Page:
The Left's Foreign Policy Views Will Serve to Destroy its Ideals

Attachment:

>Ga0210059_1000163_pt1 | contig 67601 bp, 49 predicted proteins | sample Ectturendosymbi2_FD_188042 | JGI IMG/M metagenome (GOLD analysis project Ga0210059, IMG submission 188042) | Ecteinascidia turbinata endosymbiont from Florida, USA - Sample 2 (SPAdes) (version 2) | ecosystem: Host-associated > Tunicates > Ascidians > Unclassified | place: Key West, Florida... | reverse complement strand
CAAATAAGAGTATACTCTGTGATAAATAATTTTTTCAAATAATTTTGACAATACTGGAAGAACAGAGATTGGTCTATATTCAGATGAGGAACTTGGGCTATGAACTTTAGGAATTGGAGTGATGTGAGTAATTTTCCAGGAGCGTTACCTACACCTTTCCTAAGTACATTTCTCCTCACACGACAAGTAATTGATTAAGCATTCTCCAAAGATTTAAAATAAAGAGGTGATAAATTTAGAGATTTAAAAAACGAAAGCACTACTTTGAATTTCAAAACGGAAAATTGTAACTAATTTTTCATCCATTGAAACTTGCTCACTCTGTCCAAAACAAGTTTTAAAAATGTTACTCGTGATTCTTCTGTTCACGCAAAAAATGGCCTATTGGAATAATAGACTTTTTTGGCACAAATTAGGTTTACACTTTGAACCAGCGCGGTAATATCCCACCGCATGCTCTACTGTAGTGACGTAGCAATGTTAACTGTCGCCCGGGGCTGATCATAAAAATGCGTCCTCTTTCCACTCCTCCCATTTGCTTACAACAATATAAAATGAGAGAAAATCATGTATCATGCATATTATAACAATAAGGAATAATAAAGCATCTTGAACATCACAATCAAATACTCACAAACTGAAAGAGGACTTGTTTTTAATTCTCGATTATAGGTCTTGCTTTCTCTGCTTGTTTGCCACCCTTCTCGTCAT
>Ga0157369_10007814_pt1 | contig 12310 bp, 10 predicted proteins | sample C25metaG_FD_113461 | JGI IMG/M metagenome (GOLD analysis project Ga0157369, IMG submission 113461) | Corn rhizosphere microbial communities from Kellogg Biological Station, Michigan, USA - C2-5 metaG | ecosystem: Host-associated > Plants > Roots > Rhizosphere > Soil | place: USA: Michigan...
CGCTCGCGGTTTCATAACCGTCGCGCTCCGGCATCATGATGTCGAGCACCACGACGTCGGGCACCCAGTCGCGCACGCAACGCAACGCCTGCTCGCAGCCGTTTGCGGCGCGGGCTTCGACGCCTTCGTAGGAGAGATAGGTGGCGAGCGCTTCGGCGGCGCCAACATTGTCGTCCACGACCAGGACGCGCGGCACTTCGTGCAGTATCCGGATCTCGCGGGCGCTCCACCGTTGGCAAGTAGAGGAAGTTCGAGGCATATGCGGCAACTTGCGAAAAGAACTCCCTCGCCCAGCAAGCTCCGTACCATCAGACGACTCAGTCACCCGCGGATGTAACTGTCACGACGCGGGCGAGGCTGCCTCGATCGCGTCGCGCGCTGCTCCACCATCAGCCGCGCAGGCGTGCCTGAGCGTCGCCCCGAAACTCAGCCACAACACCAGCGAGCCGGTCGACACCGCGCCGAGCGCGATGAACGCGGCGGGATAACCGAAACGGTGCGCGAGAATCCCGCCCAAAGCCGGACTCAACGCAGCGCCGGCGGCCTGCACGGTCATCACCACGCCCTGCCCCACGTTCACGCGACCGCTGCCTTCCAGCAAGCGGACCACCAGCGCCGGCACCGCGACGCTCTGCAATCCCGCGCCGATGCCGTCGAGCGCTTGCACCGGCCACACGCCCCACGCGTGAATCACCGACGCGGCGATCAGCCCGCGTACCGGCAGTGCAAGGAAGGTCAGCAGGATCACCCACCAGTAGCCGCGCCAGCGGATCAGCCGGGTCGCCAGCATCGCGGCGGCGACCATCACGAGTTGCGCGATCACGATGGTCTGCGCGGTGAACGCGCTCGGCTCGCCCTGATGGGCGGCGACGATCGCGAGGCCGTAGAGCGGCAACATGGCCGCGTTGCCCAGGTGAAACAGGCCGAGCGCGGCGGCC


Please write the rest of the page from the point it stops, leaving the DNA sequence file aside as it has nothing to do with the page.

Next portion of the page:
In February 2022, Russia invaded Ukraine and permanently changed the geopolitical landscape of Europe. The reaction among Western governments has been overwhelming support for Ukraine and a broad condemnation of Russian aggression. However, certain political personalities of the left were much more forgiving. For instance, when Germany was debating on sending military aid to Ukraine in April 2022, the leftist party Die Linke voted against the proposal, arguing that it would lead to “further escalation.” Similarly, in the United States, four Republicans and four Democrats countered legislation that would seize the assets of Russian oligarchs in America; chief among them were Representatives Marjorie Taylor Greene of Georgia, who is associated with the American far-right, and Alexandria Ocasio-Cortez of New York, a progressive politician and member of the Democratic Socialists of America. The fact that the members of the left are willing to cooperate with the reactionaries over Moscow illustrates a problem of leftist views on foreign policy